Black patients and Hispanic patients 40 percent less likely to have mental health concern addressed than Whites and non-Hispanics, respectively
WEDNESDAY, Feb. 8, 2023 (HealthDay News) — From 2006 to 2018, there was an increase in the proportion of visits to outpatient primary care physicians that addressed mental health, according to a study published in the February issue of Health Affairs.
Lisa S. Rotenstein, M.D., from Brigham and Women’s Hospital in Boston, and colleagues characterized temporal trends in primary care visits addressing a mental health concern using nationally representative serial cross-sectional data from the 2006 to 2018 National Ambulatory Medical Care Surveys for visits to outpatient primary care physicians by adult patients. Data were included for a sample of 109,898 visits representing 3,891,233,060 weighted visits.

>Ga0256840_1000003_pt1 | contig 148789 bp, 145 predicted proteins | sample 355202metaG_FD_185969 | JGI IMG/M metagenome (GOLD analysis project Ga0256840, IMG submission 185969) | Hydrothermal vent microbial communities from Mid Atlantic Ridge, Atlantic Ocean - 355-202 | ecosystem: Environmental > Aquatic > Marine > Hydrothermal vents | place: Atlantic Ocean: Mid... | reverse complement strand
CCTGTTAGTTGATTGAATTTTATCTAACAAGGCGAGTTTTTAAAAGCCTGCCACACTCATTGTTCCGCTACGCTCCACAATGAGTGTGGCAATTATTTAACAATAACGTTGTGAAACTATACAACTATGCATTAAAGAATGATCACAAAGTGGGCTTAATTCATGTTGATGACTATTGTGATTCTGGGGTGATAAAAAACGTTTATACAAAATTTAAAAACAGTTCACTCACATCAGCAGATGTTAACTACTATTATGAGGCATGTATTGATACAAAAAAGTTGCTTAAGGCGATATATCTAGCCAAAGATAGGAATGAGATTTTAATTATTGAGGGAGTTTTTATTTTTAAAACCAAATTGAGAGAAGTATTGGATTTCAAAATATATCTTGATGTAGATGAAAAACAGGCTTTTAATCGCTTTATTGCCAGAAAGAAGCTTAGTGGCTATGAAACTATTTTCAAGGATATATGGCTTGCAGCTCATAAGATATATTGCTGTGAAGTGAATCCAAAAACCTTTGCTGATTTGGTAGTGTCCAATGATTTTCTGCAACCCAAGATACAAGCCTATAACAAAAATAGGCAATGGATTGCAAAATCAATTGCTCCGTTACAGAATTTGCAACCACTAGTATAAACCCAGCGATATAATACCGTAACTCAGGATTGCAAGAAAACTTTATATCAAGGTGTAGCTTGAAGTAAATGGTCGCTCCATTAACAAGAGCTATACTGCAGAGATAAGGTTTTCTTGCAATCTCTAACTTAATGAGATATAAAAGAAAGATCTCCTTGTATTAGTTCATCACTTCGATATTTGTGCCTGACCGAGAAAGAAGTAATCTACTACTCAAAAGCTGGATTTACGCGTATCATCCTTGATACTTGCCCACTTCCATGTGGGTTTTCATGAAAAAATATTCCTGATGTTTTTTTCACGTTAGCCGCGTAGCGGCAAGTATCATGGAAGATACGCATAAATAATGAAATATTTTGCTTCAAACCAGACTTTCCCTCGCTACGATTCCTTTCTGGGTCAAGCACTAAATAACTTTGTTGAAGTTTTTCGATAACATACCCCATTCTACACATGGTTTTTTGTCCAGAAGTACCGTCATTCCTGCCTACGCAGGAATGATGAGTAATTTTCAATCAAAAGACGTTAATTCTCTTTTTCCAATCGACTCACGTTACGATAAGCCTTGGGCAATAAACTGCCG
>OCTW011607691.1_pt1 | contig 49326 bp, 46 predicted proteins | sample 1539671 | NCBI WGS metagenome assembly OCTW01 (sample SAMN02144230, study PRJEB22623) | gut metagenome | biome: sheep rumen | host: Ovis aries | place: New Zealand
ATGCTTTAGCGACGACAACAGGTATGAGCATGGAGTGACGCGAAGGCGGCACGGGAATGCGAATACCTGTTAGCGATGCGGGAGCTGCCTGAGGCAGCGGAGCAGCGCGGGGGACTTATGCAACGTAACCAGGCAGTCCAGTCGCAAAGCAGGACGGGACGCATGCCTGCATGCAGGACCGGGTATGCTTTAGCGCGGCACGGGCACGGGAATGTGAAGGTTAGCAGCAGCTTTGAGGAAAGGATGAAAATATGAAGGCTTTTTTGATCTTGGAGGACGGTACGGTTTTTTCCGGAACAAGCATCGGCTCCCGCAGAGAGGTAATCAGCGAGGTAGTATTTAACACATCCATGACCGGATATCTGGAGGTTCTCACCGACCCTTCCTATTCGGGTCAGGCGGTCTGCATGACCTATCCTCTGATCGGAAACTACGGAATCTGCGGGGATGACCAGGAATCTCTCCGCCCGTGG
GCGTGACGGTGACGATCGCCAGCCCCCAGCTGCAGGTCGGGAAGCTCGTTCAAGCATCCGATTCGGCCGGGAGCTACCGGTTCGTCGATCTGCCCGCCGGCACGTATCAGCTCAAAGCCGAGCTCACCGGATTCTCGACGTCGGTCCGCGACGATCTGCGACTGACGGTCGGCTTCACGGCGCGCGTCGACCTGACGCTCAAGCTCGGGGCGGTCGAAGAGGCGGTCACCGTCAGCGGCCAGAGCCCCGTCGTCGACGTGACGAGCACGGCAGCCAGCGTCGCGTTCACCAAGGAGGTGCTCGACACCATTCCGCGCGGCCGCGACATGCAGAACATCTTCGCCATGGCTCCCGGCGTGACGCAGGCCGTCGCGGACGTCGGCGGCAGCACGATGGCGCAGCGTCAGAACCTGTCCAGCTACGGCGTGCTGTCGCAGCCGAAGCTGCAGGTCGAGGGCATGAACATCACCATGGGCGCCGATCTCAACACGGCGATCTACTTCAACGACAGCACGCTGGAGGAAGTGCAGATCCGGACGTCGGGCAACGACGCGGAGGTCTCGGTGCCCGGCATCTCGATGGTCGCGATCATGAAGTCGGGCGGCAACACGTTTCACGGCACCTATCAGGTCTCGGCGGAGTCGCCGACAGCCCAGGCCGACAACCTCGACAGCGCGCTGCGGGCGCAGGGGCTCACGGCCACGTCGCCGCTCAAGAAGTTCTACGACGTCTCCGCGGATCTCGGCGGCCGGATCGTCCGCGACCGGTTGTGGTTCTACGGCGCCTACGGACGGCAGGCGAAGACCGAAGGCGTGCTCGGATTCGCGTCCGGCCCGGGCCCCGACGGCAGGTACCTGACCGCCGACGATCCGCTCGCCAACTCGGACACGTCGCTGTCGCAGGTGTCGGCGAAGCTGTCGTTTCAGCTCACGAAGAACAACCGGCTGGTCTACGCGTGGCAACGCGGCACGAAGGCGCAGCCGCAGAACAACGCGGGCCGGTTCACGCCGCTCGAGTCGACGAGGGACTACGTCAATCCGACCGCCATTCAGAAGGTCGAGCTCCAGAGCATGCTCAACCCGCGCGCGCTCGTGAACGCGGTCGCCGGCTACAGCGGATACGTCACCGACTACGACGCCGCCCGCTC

The researchers observed an increase in the proportion of visits that addressed mental health concerns from 10.7 percent of visits in 2006 to 2007 to 15.9 percent of visits by 2016 and 2018. Compared with White patients, Black patients were 40 percent less likely to have a mental health concern addressed during a primary care visit, while Hispanic patients were 40 percent less likely to have a mental health concern addressed than non-Hispanic patients.
“While our data do not tell us why we see differences in the proportion of visits addressing mental health concerns when we look at rates by race and ethnicity, the findings tell us that we need to be looking into the barriers — including process disparities and structural and communication barriers — that may prevent all patients from accessing care as needed,” Rotenstein said in a statement.